Runners gear up for 30th Philadelphia Marathon

ByCharles Watson WPVI logo
Saturday, November 18, 2023
Runners getting ready for 2023 Philadelphia Marathon
Runners getting ready for 2023 Philadelphia Marathon

PHILADELPHIA (WPVI) -- Philadelphia officials, including Mayor Jim Kenney, were on hand at the ribbon cutting to officially kick off the 30th Philadelphia Marathon race weekend.

Organizers expect more than 34,000 runners from 50 countries to pound the pavement this weekend in both the half and full marathons, which will benefit cancer research. The American Association of Cancer Research, the title sponsor of the annual race, said it had raised more than $500,000 as of Friday.

SEE ALSO: Here's everything you need to know for the 2023 Philadelphia Marathon Weekend

The city opened up the Pennsylvania Convention Center for thousands of runners to get their bibs and check out vendors at The Philadelphia Marathon Health and Fitness Expo. The event was busy all day as runners and their families took in the excitement of race weekend.

Among thousands in attendance was Mark Sullivan, who has run in every Philadelphia Marathon since its inception in 1994.

"It was just one of those cases that we were here at the right place, right time to be in the first one, and it was a good experience so we came back every year," Sullivan told Action News.

He has run in more than 130 marathons, but he said he continues to run the grueling 26.2-mile trek in Philadelphia because he believes there's something special about what the city has to offer.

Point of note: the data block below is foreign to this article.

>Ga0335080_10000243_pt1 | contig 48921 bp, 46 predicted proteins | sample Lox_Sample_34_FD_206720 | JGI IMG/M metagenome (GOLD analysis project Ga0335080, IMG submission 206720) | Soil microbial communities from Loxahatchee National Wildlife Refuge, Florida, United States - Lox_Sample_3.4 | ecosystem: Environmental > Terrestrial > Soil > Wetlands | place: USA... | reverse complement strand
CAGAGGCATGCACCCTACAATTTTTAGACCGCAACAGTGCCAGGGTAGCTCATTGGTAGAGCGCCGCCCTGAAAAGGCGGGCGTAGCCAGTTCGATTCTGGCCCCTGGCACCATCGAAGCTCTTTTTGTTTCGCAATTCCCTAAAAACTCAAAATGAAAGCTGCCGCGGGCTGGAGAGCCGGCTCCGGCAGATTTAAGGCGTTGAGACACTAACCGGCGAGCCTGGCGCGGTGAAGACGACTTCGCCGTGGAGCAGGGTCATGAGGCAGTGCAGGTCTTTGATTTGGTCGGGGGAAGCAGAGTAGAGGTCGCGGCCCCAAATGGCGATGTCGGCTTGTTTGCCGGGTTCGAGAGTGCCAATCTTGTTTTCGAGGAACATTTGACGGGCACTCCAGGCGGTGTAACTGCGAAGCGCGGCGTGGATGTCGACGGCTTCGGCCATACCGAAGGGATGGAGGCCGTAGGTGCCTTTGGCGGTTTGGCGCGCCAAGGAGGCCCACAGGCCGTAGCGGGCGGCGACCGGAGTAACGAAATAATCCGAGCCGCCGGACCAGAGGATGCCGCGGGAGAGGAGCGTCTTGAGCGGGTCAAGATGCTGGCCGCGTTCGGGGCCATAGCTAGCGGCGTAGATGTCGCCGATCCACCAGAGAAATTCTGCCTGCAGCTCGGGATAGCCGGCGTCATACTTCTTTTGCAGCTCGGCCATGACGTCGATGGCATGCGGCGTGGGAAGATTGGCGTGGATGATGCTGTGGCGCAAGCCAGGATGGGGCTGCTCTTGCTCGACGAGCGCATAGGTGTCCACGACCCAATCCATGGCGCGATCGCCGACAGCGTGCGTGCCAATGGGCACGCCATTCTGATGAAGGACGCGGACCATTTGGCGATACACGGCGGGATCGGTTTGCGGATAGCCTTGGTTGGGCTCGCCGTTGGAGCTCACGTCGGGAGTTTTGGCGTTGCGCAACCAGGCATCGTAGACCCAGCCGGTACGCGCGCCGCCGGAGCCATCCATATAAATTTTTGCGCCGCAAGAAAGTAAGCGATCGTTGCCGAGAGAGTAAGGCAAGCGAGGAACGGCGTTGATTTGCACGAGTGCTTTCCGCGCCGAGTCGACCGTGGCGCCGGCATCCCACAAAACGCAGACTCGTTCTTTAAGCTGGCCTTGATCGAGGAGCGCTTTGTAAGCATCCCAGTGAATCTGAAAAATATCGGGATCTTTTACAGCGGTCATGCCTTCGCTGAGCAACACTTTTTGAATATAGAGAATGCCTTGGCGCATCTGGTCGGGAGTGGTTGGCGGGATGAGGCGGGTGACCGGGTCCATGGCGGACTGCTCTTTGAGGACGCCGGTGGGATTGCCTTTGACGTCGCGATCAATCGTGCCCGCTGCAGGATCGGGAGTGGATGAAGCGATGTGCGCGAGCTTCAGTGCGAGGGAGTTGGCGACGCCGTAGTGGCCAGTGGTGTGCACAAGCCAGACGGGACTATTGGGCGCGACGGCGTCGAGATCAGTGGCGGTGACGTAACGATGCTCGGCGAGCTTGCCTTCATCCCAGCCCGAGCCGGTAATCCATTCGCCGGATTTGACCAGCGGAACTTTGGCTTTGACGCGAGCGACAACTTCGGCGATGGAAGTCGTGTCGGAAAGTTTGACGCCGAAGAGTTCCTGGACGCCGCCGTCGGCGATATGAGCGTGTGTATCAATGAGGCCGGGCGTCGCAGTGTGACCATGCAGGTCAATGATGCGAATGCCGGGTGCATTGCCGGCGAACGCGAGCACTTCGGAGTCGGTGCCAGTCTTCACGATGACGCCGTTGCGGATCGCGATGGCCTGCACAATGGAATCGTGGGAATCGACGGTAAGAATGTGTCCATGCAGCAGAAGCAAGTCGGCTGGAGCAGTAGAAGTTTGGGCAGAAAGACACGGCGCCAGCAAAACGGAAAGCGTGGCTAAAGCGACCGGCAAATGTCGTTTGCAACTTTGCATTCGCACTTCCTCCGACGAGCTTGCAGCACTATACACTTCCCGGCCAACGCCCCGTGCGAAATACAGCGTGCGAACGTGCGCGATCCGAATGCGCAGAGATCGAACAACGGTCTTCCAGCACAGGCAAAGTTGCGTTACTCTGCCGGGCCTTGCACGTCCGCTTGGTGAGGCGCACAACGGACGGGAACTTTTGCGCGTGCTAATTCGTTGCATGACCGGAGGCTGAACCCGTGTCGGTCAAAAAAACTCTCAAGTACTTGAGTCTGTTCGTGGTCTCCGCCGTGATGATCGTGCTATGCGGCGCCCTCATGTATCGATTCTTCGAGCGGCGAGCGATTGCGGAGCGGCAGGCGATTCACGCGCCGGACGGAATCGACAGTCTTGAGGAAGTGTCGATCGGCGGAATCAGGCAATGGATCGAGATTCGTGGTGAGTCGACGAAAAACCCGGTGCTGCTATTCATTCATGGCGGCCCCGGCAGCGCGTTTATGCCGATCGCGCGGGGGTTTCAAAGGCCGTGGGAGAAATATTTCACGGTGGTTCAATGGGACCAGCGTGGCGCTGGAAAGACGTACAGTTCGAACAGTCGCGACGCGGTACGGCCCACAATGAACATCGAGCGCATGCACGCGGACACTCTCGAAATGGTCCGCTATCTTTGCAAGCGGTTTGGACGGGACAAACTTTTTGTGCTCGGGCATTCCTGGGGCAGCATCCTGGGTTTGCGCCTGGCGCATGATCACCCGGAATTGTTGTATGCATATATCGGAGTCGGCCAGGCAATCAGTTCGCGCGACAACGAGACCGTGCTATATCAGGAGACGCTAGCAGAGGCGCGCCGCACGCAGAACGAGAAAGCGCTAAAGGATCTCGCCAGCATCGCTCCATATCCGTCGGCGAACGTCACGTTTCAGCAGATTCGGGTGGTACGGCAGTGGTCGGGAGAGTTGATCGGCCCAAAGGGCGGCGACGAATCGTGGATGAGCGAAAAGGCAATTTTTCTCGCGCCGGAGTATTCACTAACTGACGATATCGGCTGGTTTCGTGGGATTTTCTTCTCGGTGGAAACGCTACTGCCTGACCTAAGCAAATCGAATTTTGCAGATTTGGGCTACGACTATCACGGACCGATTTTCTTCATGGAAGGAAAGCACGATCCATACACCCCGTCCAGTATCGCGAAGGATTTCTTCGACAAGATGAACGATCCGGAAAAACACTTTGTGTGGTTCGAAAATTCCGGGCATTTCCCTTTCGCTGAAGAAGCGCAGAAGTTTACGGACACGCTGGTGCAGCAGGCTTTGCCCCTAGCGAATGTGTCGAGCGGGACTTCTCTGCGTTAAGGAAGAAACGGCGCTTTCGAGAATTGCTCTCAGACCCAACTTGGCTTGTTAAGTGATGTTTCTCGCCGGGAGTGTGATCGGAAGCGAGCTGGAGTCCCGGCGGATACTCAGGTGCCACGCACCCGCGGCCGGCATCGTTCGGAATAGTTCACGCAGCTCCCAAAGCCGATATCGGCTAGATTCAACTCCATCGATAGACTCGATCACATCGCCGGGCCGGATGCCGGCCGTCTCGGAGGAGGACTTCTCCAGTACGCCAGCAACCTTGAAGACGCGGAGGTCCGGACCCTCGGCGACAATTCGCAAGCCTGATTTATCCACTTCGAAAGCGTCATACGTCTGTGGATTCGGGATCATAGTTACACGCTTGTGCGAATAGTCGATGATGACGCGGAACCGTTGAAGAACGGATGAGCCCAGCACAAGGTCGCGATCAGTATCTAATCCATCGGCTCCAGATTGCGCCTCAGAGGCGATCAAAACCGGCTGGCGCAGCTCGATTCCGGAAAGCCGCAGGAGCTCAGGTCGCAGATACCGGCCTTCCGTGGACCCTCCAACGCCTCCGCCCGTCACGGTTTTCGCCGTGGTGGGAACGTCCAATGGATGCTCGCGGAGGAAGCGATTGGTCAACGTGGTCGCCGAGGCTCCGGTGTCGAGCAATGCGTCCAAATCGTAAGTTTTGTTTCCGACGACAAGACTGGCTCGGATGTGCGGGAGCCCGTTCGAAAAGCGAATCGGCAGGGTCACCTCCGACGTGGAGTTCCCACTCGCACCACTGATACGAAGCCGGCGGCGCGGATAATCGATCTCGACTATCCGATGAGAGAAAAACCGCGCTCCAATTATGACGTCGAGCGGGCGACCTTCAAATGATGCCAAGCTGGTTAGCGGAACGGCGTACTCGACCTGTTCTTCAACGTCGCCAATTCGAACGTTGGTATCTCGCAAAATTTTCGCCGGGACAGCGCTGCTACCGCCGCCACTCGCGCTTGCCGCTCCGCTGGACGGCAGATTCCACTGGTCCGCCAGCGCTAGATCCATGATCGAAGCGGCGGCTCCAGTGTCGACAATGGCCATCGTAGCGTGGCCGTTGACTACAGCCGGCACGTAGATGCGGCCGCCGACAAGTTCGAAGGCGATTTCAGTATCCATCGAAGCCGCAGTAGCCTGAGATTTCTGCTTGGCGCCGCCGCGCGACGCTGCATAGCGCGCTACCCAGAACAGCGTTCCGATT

"If you go to other big city marathons, they don't shut the whole city down. You only get to run in a small part of the city. Philadelphia shuts the city down and you get to see all the best parts of it," Sullivan said.

At the ceremonial ribbon cutting, Mayor Kenney made a point to highlight the city's efforts to make sure race weekend was inclusive for all no matter race, gender or disability. That was a welcomed message by Chris Koch, a para-athlete from Alberta, Canada.

Koch was born without arms or legs but won't let that stop him from competing in both the half and full marathons this weekend. Koch participated in the marathon in 2022 so he knows the challenges ahead of him.

"The uphills for me are probably the most challenging. And then visibility, I'm lower to the ground," Koch said.

Aside from his own personal satisfaction, Koch said he hopes his participation in the marathon this weekend will help to inspire others with or without disabilities.

For many others, like Michele Losch from Drexel Hill, the marathon is more than just a race. It's an opportunity to honor loved ones who have survived and succumbed to bouts with cancer.

Losch said she was running to honor her father, Walt, who was diagnosed with prostate cancer six years ago.

"My dad has always been my inspiration, and just running with him has brought us closer together," she said as her father stood by her side.